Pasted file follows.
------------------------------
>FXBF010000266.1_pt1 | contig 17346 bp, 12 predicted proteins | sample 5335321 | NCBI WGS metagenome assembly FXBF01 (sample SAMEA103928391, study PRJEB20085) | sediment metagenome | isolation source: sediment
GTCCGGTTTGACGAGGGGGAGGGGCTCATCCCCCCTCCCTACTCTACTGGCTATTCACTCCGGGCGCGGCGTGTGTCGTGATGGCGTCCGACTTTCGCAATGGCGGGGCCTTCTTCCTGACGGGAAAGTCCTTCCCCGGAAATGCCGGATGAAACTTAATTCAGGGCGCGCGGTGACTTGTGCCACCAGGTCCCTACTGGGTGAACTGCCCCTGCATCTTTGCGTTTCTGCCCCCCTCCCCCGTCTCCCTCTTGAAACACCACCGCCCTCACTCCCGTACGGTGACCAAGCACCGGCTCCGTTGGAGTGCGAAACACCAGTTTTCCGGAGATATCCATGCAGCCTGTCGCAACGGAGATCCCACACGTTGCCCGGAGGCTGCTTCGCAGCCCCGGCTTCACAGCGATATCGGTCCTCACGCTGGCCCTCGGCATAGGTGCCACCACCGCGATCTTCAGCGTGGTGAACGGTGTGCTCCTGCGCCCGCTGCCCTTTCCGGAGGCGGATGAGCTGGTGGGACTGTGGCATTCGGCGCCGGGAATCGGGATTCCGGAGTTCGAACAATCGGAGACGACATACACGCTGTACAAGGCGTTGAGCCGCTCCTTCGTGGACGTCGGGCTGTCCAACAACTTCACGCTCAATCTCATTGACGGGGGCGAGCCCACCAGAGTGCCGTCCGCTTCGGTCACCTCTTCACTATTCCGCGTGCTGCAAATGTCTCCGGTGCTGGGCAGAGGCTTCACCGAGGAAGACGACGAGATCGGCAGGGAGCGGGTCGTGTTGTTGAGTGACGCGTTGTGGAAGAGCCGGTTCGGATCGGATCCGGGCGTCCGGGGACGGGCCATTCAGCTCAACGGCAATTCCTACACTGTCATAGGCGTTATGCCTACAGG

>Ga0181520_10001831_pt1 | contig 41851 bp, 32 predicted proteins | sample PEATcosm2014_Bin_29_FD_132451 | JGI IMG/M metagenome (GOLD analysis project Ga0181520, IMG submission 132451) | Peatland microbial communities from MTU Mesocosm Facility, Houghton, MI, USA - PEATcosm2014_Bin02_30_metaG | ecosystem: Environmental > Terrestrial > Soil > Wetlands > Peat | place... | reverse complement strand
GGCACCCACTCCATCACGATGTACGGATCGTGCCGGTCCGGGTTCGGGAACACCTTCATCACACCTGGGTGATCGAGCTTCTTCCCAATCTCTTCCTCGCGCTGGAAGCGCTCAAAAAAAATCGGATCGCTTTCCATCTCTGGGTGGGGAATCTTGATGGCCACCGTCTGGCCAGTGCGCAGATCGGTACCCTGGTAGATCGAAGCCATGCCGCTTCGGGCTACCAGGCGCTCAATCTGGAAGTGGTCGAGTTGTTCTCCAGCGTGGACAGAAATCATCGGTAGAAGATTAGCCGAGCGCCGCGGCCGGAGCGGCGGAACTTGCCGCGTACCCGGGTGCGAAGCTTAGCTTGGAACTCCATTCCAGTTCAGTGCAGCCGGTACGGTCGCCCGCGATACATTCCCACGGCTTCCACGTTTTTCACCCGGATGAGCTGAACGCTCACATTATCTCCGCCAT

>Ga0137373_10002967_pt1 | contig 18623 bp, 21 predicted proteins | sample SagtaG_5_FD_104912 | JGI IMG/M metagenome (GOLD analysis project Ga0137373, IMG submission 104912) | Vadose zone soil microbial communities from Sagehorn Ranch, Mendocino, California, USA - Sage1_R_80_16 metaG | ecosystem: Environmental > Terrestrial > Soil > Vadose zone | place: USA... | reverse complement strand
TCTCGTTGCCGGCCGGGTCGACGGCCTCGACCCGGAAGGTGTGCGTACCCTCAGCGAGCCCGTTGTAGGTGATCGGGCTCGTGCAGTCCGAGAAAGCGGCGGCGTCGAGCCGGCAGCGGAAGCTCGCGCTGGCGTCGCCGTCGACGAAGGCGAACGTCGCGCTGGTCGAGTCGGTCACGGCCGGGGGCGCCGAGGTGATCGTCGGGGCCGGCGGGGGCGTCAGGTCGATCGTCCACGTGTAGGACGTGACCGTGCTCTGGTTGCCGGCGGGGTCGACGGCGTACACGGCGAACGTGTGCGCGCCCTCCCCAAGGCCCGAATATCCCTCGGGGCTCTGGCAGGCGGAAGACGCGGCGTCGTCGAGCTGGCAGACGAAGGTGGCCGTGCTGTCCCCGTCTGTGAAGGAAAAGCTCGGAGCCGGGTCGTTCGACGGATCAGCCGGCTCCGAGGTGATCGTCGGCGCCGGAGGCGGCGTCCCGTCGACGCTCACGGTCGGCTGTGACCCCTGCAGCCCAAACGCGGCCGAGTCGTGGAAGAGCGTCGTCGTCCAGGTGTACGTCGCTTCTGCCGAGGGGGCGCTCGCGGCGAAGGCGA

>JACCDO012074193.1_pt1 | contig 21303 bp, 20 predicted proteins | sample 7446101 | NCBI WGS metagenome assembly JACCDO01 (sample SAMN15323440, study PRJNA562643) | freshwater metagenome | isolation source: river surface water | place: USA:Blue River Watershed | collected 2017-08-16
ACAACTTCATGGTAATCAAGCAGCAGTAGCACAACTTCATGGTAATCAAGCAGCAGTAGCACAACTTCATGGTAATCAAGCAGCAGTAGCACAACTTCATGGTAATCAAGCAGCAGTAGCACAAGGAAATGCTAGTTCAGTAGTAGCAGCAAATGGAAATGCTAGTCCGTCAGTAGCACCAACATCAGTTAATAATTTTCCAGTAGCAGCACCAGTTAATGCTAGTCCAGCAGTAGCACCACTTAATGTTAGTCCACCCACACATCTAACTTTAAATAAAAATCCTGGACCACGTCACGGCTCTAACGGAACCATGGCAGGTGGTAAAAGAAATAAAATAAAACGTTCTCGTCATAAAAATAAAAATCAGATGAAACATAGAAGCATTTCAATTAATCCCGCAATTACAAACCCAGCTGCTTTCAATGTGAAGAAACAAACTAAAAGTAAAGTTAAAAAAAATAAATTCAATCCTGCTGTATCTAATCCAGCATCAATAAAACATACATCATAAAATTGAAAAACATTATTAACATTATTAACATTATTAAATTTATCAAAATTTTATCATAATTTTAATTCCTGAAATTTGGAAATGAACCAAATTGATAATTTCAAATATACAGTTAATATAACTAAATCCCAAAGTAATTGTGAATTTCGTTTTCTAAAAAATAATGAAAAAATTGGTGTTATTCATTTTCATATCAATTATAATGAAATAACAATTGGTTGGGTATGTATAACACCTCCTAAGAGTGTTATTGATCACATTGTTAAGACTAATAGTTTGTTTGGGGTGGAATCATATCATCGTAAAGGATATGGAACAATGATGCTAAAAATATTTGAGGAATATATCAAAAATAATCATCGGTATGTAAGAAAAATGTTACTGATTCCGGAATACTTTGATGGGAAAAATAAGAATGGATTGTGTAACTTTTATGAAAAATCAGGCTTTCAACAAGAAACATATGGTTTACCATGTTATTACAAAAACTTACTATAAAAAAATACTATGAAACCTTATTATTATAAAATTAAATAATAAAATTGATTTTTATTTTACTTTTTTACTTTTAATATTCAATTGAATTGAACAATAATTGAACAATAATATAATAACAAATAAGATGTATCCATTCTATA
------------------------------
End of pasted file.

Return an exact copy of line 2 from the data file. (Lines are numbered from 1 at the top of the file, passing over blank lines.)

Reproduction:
GTCCGGTTTGACGAGGGGGAGGGGCTCATCCCCCCTCCCTACTCTACTGGCTATTCACTCCGGGCGCGGCGTGTGTCGTGATGGCGTCCGACTTTCGCAATGGCGGGGCCTTCTTCCTGACGGGAAAGTCCTTCCCCGGAAATGCCGGATGAAACTTAATTCAGGGCGCGCGGTGACTTGTGCCACCAGGTCCCTACTGGGTGAACTGCCCCTGCATCTTTGCGTTTCTGCCCCCCTCCCCCGTCTCCCTCTTGAAACACCACCGCCCTCACTCCCGTACGGTGACCAAGCACCGGCTCCGTTGGAGTGCGAAACACCAGTTTTCCGGAGATATCCATGCAGCCTGTCGCAACGGAGATCCCACACGTTGCCCGGAGGCTGCTTCGCAGCCCCGGCTTCACAGCGATATCGGTCCTCACGCTGGCCCTCGGCATAGGTGCCACCACCGCGATCTTCAGCGTGGTGAACGGTGTGCTCCTGCGCCCGCTGCCCTTTCCGGAGGCGGATGAGCTGGTGGGACTGTGGCATTCGGCGCCGGGAATCGGGATTCCGGAGTTCGAACAATCGGAGACGACATACACGCTGTACAAGGCGTTGAGCCGCTCCTTCGTGGACGTCGGGCTGTCCAACAACTTCACGCTCAATCTCATTGACGGGGGCGAGCCCACCAGAGTGCCGTCCGCTTCGGTCACCTCTTCACTATTCCGCGTGCTGCAAATGTCTCCGGTGCTGGGCAGAGGCTTCACCGAGGAAGACGACGAGATCGGCAGGGAGCGGGTCGTGTTGTTGAGTGACGCGTTGTGGAAGAGCCGGTTCGGATCGGATCCGGGCGTCCGGGGACGGGCCATTCAGCTCAACGGCAATTCCTACACTGTCATAGGCGTTATGCCTACAGG